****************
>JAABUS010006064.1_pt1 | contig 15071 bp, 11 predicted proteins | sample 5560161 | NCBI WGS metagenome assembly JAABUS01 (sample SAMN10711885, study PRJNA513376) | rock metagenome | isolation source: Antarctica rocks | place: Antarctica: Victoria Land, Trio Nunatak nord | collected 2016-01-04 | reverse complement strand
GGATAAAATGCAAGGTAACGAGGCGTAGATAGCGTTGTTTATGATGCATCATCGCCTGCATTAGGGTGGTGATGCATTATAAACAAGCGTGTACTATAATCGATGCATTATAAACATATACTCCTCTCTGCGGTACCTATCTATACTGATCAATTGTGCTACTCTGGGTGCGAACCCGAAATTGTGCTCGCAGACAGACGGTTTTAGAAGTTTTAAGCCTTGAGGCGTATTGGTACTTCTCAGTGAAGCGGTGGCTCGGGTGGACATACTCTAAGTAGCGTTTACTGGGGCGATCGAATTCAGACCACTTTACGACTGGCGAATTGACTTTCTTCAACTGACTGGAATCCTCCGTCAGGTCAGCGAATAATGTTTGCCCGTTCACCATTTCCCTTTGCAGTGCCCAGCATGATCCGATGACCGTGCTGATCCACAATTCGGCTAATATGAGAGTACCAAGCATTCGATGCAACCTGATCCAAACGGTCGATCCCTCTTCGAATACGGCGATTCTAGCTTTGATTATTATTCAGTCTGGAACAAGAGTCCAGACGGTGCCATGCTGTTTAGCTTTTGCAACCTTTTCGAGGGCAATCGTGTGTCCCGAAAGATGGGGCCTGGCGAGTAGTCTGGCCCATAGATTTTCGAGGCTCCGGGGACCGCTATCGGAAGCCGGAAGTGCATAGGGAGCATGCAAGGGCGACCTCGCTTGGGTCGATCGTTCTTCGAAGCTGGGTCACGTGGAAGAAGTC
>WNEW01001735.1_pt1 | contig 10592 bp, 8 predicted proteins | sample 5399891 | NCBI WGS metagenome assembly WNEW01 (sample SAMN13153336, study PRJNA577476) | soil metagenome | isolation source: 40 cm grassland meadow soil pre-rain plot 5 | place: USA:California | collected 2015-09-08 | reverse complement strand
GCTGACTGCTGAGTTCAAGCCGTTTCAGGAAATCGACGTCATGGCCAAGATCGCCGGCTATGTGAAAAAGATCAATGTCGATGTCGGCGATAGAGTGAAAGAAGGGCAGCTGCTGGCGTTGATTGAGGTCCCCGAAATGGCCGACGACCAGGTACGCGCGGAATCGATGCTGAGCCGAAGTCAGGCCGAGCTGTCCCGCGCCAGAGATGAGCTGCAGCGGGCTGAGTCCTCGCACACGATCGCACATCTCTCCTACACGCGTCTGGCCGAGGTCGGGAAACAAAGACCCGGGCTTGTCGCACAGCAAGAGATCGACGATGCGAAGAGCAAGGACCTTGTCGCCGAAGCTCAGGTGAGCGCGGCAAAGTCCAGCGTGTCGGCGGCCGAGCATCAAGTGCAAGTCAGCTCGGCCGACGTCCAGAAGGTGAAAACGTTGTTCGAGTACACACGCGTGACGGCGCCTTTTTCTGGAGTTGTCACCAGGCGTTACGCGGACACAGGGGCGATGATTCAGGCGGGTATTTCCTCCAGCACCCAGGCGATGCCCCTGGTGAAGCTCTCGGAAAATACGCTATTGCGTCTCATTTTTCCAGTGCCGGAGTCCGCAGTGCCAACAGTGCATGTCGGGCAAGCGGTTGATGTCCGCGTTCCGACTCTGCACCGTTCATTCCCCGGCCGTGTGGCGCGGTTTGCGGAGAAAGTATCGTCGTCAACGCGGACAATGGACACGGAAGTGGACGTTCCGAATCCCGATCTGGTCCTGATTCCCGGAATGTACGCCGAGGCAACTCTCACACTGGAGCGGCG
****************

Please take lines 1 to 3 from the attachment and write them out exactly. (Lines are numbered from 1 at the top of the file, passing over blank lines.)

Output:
>JAABUS010006064.1_pt1 | contig 15071 bp, 11 predicted proteins | sample 5560161 | NCBI WGS metagenome assembly JAABUS01 (sample SAMN10711885, study PRJNA513376) | rock metagenome | isolation source: Antarctica rocks | place: Antarctica: Victoria Land, Trio Nunatak nord | collected 2016-01-04 | reverse complement strand
GGATAAAATGCAAGGTAACGAGGCGTAGATAGCGTTGTTTATGATGCATCATCGCCTGCATTAGGGTGGTGATGCATTATAAACAAGCGTGTACTATAATCGATGCATTATAAACATATACTCCTCTCTGCGGTACCTATCTATACTGATCAATTGTGCTACTCTGGGTGCGAACCCGAAATTGTGCTCGCAGACAGACGGTTTTAGAAGTTTTAAGCCTTGAGGCGTATTGGTACTTCTCAGTGAAGCGGTGGCTCGGGTGGACATACTCTAAGTAGCGTTTACTGGGGCGATCGAATTCAGACCACTTTACGACTGGCGAATTGACTTTCTTCAACTGACTGGAATCCTCCGTCAGGTCAGCGAATAATGTTTGCCCGTTCACCATTTCCCTTTGCAGTGCCCAGCATGATCCGATGACCGTGCTGATCCACAATTCGGCTAATATGAGAGTACCAAGCATTCGATGCAACCTGATCCAAACGGTCGATCCCTCTTCGAATACGGCGATTCTAGCTTTGATTATTATTCAGTCTGGAACAAGAGTCCAGACGGTGCCATGCTGTTTAGCTTTTGCAACCTTTTCGAGGGCAATCGTGTGTCCCGAAAGATGGGGCCTGGCGAGTAGTCTGGCCCATAGATTTTCGAGGCTCCGGGGACCGCTATCGGAAGCCGGAAGTGCATAGGGAGCATGCAAGGGCGACCTCGCTTGGGTCGATCGTTCTTCGAAGCTGGGTCACGTGGAAGAAGTC
>WNEW01001735.1_pt1 | contig 10592 bp, 8 predicted proteins | sample 5399891 | NCBI WGS metagenome assembly WNEW01 (sample SAMN13153336, study PRJNA577476) | soil metagenome | isolation source: 40 cm grassland meadow soil pre-rain plot 5 | place: USA:California | collected 2015-09-08 | reverse complement strand